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Guidelines for effective discussion sections in scientific reports.

Questions to address: How to address them:
1. What do your observations mean? a)Suggestthe theoretical implications of your results. Suggestpractical applications of your results? Extendyour findings to other situations or other species. Givethe big picture: do your findings help us understand a broader topic?
2. What conclusions can you draw? c) Summarizethe most important findings at the beginning. .
3. How do your results fit into a broader context? b)For eachmajor result: Describethe patterns, principles, relationships results show. Explainhow your results relate to expectations and to literature cited in your Introduction. Do they agree, contradict, or are they exceptions to the rule? Explainplausibly any agreements, contradictions, or exceptions. Describewhat additional research might resolve contradictions or explain exceptions

d) Preparing the reference section.

There are a variety of styles used by journals for referencing information. Citations in the text may be referred to by number or by author name. In the reference section the citations are then arranged numerically or alphabetically.

Whichever system you utilize, the reference itself must include the following:

all of the authors listed on the publication (or on the chapter if citing a book)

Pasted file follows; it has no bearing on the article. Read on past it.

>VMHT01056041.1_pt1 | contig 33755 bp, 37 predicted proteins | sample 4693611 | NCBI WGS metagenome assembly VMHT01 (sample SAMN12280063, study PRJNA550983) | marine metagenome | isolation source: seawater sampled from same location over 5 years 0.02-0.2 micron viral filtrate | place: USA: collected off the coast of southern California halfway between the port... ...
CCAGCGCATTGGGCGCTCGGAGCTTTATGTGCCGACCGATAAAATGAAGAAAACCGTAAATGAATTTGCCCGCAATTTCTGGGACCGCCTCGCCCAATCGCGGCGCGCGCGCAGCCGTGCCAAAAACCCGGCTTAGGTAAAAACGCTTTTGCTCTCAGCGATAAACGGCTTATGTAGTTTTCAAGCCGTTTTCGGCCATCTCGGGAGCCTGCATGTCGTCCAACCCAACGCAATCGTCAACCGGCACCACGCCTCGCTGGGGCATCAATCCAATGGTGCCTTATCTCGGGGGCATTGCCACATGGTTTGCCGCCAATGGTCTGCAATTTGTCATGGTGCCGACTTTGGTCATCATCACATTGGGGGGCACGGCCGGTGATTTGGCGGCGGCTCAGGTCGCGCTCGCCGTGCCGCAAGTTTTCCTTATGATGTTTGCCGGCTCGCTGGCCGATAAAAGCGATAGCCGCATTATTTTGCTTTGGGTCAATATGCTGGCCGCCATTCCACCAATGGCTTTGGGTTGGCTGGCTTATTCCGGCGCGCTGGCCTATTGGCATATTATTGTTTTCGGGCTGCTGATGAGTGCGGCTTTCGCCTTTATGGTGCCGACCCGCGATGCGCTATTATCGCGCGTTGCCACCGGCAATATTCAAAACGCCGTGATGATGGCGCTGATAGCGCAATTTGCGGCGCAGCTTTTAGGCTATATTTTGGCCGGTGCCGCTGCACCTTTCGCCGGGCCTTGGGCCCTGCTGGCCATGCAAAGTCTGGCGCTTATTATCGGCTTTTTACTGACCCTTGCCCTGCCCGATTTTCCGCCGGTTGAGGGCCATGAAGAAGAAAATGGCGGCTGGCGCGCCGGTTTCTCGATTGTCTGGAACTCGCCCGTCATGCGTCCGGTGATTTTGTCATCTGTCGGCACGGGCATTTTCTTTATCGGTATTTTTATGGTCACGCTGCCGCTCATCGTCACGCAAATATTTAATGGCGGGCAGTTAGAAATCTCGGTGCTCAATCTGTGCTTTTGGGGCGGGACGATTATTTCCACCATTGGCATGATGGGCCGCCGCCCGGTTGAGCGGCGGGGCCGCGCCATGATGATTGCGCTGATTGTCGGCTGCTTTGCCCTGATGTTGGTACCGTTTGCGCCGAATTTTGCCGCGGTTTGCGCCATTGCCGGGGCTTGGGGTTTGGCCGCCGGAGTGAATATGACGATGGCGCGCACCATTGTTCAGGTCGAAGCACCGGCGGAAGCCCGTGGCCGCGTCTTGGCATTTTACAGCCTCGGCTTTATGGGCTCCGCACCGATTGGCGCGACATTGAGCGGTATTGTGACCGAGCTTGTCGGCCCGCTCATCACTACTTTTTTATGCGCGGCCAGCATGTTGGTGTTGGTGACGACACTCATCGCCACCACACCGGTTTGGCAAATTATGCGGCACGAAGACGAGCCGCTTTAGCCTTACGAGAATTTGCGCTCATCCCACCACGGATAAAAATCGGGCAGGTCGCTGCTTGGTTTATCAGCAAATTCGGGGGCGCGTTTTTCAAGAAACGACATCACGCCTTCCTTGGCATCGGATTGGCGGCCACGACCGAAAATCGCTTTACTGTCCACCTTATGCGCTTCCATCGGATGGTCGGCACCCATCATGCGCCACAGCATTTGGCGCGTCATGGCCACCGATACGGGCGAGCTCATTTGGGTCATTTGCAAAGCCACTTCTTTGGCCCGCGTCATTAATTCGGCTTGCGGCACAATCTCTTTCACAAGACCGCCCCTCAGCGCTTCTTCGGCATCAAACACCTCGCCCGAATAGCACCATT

the title of the paper (or chapter if citing a book)

the name of the journal (or book)

editors if a book is cited

volume number

complete pagination (first and last page of the work cited)

year of publication


Exercise 4. Read the tips and complete the table identifying the section they belong to.
Section Tips
  1. Move from specific to general:your finding(s) -->literature, theory, practice. 2. Don't ignore or bury the major issue.Did the study achieve the goal (resolve the problem, answer the question, support the hypothesis) presented in the Introduction? 3. Make explanations complete. Give evidence for each conclusion. Discuss possible reasons for expected and unexpected findings. 4. What to avoid: Don'tovergeneralize. Don'tignore deviations in your data. Avoidspeculation that cannot be tested in the foreseeable future.
  1. Provide enough detail for replication. For a journal article, include, for example, genus, species, strain of organisms; their source, living conditions, and care; and sources (manufacturer, location) of chemicals and apparatus. 2. Order procedures chronologically or by type of procedure (subheaded) and chronologically within type. 3. Use past tense to describe what you did. 4. Quantify when possible: concentrations, measurements, amounts (all metric); times (24-hour clock); temperatures (centigrade). What to avoid: 1. Don't include details of common statistical procedures. 2. Don't mix results with procedures.
  1. Move from general to specific: problem in real world/research literature ⇒ your experiment. 2. Engage your reader: answer the questions, "What did you do?" "Why should I care?" 3. Make clear the links between problem and solution, question asked and research design, prior research and your experiment. 4. Be selective, not exhaustive, in choosing studies to cite and amount of detail to include. (In general, the more relevant an article is to your study, the more space it deserves and the later in the Introduction it appears.)


Exercise 1. Skim the text and find out the main types of visuals used during the presentation.

Date: 2016-04-22; view: 454

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